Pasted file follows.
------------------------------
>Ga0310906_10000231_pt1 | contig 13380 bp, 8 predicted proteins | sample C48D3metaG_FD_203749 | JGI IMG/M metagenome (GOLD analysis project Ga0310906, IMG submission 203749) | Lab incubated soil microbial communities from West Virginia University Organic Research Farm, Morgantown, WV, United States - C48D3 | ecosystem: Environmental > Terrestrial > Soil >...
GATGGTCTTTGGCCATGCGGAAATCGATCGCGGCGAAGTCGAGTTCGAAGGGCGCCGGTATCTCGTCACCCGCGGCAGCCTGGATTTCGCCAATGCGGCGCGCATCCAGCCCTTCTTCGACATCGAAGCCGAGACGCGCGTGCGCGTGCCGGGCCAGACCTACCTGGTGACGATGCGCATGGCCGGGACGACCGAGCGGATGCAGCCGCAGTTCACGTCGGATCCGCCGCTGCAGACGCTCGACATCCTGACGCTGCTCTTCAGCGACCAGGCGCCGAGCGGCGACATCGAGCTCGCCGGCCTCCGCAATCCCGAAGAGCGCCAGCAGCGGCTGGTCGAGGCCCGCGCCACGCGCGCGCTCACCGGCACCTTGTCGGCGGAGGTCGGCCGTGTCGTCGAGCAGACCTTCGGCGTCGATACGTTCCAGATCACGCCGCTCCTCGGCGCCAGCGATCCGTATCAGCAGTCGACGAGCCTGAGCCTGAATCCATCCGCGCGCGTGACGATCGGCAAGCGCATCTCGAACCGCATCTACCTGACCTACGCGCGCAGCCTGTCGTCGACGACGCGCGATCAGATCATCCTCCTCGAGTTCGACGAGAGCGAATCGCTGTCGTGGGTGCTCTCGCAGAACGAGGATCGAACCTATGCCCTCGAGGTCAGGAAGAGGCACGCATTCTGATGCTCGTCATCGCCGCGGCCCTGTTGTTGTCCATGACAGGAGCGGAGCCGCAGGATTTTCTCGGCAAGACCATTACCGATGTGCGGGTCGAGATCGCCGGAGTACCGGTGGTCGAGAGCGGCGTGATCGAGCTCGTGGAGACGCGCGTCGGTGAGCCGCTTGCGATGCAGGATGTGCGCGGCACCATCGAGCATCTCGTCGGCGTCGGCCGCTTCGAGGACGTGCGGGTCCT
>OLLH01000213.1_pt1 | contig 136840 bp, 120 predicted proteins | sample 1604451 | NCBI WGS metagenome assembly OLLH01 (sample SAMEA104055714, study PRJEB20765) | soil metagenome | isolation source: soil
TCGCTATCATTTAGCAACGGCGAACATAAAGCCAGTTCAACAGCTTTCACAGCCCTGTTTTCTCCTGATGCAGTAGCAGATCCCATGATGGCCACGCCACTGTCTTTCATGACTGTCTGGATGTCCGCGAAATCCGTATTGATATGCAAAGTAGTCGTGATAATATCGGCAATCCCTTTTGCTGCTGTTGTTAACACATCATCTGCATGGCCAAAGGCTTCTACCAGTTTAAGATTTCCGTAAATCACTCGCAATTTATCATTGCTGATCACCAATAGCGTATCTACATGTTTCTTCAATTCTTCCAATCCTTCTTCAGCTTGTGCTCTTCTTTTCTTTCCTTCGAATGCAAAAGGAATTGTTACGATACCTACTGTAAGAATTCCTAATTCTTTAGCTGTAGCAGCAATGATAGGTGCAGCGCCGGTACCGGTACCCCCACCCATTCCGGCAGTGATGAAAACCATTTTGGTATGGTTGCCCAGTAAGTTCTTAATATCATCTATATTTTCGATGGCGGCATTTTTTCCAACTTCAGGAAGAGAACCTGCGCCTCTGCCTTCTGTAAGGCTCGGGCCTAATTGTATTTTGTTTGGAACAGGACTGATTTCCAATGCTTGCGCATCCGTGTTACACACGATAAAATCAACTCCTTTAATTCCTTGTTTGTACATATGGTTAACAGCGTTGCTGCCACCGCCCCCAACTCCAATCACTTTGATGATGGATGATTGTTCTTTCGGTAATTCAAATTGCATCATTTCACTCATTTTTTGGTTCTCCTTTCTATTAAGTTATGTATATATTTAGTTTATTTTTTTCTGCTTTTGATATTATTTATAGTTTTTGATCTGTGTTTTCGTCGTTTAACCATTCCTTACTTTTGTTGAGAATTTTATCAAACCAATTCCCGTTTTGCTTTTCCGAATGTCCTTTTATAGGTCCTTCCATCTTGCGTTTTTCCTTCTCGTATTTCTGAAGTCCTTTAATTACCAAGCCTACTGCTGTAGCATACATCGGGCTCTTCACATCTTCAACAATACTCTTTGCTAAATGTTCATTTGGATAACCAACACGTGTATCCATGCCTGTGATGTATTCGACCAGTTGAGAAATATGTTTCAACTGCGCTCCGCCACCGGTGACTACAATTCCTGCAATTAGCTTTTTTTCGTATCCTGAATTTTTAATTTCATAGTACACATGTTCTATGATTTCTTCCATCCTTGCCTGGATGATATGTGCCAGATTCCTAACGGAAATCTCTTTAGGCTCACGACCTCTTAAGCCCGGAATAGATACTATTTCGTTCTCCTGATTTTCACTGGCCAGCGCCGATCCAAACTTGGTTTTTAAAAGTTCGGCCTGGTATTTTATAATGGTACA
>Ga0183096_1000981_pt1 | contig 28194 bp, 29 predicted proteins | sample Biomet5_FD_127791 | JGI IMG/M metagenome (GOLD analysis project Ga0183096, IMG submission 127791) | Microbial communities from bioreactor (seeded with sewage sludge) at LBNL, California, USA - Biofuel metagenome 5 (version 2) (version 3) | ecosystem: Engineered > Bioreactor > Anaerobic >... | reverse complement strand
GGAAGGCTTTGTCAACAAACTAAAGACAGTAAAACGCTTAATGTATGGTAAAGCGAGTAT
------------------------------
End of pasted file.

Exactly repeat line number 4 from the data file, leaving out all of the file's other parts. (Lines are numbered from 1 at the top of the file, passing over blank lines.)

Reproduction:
TCGCTATCATTTAGCAACGGCGAACATAAAGCCAGTTCAACAGCTTTCACAGCCCTGTTTTCTCCTGATGCAGTAGCAGATCCCATGATGGCCACGCCACTGTCTTTCATGACTGTCTGGATGTCCGCGAAATCCGTATTGATATGCAAAGTAGTCGTGATAATATCGGCAATCCCTTTTGCTGCTGTTGTTAACACATCATCTGCATGGCCAAAGGCTTCTACCAGTTTAAGATTTCCGTAAATCACTCGCAATTTATCATTGCTGATCACCAATAGCGTATCTACATGTTTCTTCAATTCTTCCAATCCTTCTTCAGCTTGTGCTCTTCTTTTCTTTCCTTCGAATGCAAAAGGAATTGTTACGATACCTACTGTAAGAATTCCTAATTCTTTAGCTGTAGCAGCAATGATAGGTGCAGCGCCGGTACCGGTACCCCCACCCATTCCGGCAGTGATGAAAACCATTTTGGTATGGTTGCCCAGTAAGTTCTTAATATCATCTATATTTTCGATGGCGGCATTTTTTCCAACTTCAGGAAGAGAACCTGCGCCTCTGCCTTCTGTAAGGCTCGGGCCTAATTGTATTTTGTTTGGAACAGGACTGATTTCCAATGCTTGCGCATCCGTGTTACACACGATAAAATCAACTCCTTTAATTCCTTGTTTGTACATATGGTTAACAGCGTTGCTGCCACCGCCCCCAACTCCAATCACTTTGATGATGGATGATTGTTCTTTCGGTAATTCAAATTGCATCATTTCACTCATTTTTTGGTTCTCCTTTCTATTAAGTTATGTATATATTTAGTTTATTTTTTTCTGCTTTTGATATTATTTATAGTTTTTGATCTGTGTTTTCGTCGTTTAACCATTCCTTACTTTTGTTGAGAATTTTATCAAACCAATTCCCGTTTTGCTTTTCCGAATGTCCTTTTATAGGTCCTTCCATCTTGCGTTTTTCCTTCTCGTATTTCTGAAGTCCTTTAATTACCAAGCCTACTGCTGTAGCATACATCGGGCTCTTCACATCTTCAACAATACTCTTTGCTAAATGTTCATTTGGATAACCAACACGTGTATCCATGCCTGTGATGTATTCGACCAGTTGAGAAATATGTTTCAACTGCGCTCCGCCACCGGTGACTACAATTCCTGCAATTAGCTTTTTTTCGTATCCTGAATTTTTAATTTCATAGTACACATGTTCTATGATTTCTTCCATCCTTGCCTGGATGATATGTGCCAGATTCCTAACGGAAATCTCTTTAGGCTCACGACCTCTTAAGCCCGGAATAGATACTATTTCGTTCTCCTGATTTTCACTGGCCAGCGCCGATCCAAACTTGGTTTTTAAAAGTTCGGCCTGGTATTTTATAATGGTACA